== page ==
fMRI Task: Object Naming

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Object naming tasks are some of the oldest, most widely used measures of language function across fields, and are key measures used to quantify the risk surgery poses to language skill. The ability to retrieve names is the language skill that is most frequently influenced by temporal lobe surgery (Busch et al., 2017; Sherman et al., 2011).  

In fMRI, a standard evaluation of naming involves an active condition where patients view objects and imagine saying the name of the object, and potentially also something they can do with it.  The control condition used varies, and can be simple rest (eyes open, with or without a crosshair) or viewing of the same images, scrambled.  A potential limitation of these tasks is that it can be difficult to monitor patient engagement and accuracy–i.e., could they actually perform the task?  This can be mitigated with an estimate of accuracy by evaluating performance on the same task after scanning.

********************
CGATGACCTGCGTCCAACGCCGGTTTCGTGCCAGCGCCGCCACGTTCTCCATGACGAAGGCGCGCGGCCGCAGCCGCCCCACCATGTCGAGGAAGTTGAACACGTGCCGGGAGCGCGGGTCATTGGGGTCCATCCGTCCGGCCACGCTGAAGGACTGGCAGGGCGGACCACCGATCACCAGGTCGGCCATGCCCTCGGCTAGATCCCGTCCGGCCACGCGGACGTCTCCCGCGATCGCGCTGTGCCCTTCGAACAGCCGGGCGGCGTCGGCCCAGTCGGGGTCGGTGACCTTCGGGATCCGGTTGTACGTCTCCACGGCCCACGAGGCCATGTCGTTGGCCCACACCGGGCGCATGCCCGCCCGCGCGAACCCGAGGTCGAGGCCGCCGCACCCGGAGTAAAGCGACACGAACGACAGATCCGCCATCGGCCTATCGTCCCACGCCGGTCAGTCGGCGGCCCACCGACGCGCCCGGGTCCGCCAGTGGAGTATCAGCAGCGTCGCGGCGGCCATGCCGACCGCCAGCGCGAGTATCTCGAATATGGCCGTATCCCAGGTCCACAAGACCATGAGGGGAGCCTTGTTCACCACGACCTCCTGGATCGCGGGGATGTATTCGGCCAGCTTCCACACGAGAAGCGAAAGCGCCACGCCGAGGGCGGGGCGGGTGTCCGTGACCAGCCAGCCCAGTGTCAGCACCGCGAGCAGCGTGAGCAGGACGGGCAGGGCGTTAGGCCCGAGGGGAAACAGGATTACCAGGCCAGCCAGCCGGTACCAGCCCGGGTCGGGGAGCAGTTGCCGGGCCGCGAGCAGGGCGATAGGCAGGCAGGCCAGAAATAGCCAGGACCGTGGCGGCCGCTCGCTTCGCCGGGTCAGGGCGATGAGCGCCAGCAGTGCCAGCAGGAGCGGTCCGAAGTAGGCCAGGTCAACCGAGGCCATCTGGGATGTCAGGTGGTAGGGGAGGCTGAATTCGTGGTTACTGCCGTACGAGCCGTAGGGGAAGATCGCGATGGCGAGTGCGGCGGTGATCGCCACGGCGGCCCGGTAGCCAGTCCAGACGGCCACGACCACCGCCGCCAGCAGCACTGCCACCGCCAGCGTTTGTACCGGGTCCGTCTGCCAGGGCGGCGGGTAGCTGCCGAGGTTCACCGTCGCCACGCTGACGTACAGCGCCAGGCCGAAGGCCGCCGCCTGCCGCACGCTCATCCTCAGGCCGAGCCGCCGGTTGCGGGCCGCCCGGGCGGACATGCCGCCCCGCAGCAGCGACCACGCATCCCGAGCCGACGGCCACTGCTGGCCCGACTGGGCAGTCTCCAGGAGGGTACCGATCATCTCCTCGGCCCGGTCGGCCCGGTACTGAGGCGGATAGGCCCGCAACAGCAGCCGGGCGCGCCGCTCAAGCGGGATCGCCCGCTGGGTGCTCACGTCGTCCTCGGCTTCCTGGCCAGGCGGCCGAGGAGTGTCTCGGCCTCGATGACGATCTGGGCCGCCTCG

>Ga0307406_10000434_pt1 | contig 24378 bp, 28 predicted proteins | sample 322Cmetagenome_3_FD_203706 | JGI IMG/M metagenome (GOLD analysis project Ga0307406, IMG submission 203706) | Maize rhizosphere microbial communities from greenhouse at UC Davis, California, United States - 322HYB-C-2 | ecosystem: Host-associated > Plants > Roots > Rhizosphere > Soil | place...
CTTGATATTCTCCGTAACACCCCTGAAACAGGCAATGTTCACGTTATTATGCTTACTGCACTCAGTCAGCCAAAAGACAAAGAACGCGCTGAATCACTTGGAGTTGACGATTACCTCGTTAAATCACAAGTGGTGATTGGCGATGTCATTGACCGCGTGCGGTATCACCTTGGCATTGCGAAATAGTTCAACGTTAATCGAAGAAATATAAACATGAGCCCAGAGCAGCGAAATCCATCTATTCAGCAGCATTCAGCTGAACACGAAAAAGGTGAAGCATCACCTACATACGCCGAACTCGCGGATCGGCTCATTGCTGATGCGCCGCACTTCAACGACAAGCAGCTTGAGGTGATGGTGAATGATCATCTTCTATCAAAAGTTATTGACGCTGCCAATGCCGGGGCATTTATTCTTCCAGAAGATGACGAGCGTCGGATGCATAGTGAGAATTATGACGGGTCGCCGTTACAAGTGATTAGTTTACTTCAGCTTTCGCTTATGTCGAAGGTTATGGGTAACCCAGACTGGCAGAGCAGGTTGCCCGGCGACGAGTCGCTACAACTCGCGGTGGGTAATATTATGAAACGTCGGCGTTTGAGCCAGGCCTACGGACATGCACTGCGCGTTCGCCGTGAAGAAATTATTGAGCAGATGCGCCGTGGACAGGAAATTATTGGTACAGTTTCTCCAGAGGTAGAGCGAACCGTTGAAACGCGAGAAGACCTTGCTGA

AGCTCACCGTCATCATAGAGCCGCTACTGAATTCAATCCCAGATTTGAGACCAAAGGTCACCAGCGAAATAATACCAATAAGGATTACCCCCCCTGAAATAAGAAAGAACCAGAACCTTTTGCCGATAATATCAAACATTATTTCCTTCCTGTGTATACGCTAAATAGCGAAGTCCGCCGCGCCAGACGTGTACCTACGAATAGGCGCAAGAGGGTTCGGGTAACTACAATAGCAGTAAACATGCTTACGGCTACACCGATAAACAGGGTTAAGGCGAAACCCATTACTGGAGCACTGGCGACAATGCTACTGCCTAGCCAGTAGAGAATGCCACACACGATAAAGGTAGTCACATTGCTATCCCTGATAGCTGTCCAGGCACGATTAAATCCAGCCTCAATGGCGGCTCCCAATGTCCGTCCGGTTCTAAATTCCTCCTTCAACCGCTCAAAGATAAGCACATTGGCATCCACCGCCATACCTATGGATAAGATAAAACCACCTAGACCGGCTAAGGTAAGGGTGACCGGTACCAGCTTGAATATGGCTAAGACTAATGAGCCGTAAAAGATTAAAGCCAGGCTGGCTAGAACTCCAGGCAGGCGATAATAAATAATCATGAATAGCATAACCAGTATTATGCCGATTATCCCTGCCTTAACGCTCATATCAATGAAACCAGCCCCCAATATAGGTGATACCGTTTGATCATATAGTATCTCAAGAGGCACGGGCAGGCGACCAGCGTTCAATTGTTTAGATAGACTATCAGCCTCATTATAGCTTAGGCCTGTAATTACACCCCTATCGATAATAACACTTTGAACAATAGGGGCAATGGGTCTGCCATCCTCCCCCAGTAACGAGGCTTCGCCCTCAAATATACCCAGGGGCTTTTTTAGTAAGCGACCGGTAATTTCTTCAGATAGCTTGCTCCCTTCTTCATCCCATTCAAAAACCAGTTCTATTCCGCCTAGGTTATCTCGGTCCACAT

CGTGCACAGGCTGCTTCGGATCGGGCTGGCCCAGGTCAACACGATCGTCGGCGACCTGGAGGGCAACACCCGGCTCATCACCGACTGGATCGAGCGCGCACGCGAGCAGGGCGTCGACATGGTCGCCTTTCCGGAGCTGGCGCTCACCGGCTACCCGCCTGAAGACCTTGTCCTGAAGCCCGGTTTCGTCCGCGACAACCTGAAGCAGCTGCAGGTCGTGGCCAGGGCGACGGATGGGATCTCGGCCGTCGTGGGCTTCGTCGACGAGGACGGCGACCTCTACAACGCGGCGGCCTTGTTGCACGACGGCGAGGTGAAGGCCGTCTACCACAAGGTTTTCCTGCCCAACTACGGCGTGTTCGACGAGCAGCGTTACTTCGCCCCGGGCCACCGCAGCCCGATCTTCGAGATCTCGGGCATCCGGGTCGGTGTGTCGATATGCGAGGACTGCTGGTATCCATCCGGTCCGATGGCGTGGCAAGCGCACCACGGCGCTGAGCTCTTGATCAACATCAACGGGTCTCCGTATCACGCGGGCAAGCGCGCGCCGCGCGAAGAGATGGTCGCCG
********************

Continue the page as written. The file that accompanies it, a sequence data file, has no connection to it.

There are many early studies with different methods using naming protocols (e.g., PET; Bookheimer et al. 1995).  When used in fMRI as part of a panel of tasks, correspondence with Wada results is good.

We have recently validated the version we make available here for language lateralization (Benjamin et al., 2017). Pairing this with other measures of naming skill using different modalities can be particularly effective.


  1. Bookheimer et al., 1995.  Regional Cerebral Blood Flow During Object Naming and Word Reading.  Human Brain Mapping 3:93-106.

  2. Bookheimer et al., 1997.  A direct comparison of PET activation and electrocortical stimulation mapping for language localization.  Neurology 48:1056-1065.

  3. Benson et al., 1999.  Language dominance determined by whole brain functional MRI in patients with brain lesions. Neurology, 52(4), 798–809.

  4. Rutten et al., 2002.  fMRI-Determined Language Lateralization in Patients with Unilateral or Mixed Language Dominance According to the Wada Test.  NeuroImage 17, 447– 460.

  5. Rutten et al., 2002.  Reproducibility of fMRI-Determined Language Lateralization in Individual Subjects.  Brain and Language 80, 421–437.

  6. Benjamin et al., 2017.  Presurgical language fMRI: Mapping of six critical regions.  Human Brain Mapping: In press.